Operations, Information and Decisions Papers

Document Type

Journal Article

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Publication Source

Manufacturing & Service Operations Management





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One key driver of improvement in surgical outcomes is a surgeon's prior experience. However, research notes that not all experience provides equal value for performance. How, then, should surgeons accumulate experience to improve quality outcomes? In this paper, we investigate the differential effects of focal and related (i.e., tasks similar to, but not identical to, the focal task) experience. We open up the black box of the volume-outcome relationship by going beyond just dividing experience into focal and related categories, but also considering how subtasks and context (i.e., the organization in which the work takes place) affect performance. To understand these issues, we assemble a novel data set on 71 cardiothoracic surgeons who performed more than 6,500 procedures during a period of 10 years after the introduction of a breakthrough surgical procedure. We find that, as compared to related experience, surgeon focal experience has a greater effect on surgeon performance. We also demonstrate that subtask experience has different, nonlinear performance relationships for focal and related experience. Finally, we find that focal experience is more firm specific than related experience and that nonfirm experience reduces the learning rate for both focal and related experience. We discuss implications of our findings for healthcare delivery and operations management.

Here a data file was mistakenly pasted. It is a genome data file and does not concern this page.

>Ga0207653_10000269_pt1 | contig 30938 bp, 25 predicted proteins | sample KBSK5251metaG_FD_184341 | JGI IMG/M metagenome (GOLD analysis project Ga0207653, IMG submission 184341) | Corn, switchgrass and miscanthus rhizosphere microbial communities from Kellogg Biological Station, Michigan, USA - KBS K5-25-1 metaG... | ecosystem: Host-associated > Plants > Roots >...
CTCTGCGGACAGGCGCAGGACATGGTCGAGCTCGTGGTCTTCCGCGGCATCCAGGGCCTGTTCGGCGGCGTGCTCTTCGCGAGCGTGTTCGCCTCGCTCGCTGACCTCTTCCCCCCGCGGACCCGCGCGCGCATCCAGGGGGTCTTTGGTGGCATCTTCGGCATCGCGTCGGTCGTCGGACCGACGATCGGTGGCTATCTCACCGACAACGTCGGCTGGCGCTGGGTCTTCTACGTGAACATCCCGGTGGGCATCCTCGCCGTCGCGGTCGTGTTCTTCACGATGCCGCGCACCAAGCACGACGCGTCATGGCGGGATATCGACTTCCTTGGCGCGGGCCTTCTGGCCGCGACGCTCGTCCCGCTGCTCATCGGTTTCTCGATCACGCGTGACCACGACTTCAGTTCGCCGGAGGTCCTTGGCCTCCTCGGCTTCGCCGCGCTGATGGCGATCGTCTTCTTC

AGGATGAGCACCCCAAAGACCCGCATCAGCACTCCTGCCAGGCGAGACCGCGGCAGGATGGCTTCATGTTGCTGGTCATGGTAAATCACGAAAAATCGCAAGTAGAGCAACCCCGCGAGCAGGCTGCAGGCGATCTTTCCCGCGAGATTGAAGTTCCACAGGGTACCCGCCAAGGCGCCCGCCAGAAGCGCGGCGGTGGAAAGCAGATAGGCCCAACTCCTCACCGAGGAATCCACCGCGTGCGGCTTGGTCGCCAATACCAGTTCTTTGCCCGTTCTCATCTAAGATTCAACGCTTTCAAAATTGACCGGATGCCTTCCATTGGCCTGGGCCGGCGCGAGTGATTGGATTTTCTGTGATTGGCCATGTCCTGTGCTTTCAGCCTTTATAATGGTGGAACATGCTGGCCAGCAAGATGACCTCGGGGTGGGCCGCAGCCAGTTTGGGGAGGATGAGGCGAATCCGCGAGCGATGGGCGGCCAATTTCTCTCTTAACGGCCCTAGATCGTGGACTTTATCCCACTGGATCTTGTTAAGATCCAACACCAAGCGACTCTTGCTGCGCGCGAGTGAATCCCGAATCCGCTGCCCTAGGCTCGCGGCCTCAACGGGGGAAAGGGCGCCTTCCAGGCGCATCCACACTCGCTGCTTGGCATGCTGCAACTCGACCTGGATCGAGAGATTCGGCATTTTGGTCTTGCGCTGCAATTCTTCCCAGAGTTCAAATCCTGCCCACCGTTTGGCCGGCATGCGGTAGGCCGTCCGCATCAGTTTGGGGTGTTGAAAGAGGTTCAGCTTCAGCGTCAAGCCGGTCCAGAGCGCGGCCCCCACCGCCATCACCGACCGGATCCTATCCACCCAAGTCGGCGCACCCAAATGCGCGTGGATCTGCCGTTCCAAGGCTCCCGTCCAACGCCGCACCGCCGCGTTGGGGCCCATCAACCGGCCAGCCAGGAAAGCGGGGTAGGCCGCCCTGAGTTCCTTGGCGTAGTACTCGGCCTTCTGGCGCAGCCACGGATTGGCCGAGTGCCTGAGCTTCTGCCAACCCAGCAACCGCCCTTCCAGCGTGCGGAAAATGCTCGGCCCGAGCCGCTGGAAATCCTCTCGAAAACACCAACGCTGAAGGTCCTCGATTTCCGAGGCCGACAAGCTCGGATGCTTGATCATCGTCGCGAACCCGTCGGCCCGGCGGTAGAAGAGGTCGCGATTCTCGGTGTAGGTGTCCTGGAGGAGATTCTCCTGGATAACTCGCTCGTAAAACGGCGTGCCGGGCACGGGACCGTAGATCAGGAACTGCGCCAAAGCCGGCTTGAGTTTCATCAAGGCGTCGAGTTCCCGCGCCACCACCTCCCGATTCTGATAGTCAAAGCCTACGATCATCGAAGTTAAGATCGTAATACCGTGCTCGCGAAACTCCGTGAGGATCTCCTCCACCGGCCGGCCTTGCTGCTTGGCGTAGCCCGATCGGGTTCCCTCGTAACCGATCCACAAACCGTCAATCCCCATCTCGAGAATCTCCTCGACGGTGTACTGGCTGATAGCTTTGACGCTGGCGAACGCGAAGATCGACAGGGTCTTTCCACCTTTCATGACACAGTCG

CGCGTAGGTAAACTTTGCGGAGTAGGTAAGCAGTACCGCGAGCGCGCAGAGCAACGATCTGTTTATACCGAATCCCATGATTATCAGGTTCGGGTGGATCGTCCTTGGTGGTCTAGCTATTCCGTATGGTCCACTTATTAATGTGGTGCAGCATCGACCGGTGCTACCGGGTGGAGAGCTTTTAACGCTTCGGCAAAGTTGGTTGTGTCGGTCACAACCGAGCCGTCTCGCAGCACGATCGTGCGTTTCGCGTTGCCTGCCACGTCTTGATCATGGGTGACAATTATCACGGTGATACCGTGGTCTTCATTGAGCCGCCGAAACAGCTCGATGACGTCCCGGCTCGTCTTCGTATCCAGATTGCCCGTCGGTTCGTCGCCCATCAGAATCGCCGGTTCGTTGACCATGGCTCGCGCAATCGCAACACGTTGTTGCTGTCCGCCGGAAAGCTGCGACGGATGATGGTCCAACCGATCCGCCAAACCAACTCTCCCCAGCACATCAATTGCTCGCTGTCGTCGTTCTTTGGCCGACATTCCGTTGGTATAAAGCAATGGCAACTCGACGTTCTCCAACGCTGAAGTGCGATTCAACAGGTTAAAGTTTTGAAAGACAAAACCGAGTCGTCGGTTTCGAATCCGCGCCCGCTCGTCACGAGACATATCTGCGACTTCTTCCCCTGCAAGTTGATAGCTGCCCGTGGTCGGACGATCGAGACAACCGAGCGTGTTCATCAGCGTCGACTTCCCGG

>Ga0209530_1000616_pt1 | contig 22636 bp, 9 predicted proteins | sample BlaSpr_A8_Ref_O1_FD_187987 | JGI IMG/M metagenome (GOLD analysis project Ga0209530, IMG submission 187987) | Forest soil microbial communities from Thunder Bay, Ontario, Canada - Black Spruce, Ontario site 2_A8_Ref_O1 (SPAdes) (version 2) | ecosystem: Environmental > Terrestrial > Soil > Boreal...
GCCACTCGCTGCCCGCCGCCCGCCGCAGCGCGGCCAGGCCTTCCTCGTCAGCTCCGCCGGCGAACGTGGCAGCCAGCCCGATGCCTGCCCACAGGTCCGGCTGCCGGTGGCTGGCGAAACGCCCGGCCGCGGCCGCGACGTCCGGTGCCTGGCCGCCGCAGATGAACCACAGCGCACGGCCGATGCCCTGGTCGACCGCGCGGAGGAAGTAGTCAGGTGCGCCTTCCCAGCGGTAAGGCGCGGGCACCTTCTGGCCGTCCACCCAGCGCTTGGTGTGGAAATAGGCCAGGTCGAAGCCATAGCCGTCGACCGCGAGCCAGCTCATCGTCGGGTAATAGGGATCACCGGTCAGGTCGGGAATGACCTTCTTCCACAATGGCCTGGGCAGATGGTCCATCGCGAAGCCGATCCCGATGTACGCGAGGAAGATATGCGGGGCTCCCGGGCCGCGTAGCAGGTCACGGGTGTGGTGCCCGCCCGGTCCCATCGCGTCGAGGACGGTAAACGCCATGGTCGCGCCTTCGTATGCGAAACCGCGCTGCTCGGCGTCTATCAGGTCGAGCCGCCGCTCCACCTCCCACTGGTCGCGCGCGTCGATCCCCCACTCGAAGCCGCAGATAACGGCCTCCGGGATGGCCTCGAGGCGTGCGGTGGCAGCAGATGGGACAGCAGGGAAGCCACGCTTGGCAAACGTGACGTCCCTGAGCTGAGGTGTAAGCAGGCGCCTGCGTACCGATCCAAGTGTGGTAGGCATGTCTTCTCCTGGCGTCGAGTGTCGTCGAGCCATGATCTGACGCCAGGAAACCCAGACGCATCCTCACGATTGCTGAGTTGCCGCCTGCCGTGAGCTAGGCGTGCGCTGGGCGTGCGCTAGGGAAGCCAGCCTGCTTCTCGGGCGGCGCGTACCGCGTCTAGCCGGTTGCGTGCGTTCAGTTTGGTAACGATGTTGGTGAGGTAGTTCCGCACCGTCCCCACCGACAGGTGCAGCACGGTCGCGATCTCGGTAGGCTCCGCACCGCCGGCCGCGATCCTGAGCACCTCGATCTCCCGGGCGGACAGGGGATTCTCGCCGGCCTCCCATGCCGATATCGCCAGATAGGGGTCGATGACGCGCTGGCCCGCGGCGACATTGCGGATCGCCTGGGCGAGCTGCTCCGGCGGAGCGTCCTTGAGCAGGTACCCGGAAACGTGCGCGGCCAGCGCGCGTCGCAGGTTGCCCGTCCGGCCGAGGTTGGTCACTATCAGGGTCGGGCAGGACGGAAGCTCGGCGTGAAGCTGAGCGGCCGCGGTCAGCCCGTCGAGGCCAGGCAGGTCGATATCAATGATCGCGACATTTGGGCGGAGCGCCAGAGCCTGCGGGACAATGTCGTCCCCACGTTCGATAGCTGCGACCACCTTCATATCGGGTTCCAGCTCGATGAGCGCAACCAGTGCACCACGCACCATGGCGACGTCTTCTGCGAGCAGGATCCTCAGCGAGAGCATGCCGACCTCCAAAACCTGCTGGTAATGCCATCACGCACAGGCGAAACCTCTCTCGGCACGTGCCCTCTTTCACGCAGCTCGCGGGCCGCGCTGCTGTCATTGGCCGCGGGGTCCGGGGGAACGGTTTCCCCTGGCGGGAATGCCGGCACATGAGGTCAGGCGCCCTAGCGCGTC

healthcare, knowledge work, learning, quality, specialization, variety


Date Posted: 27 November 2017

This document has been peer reviewed.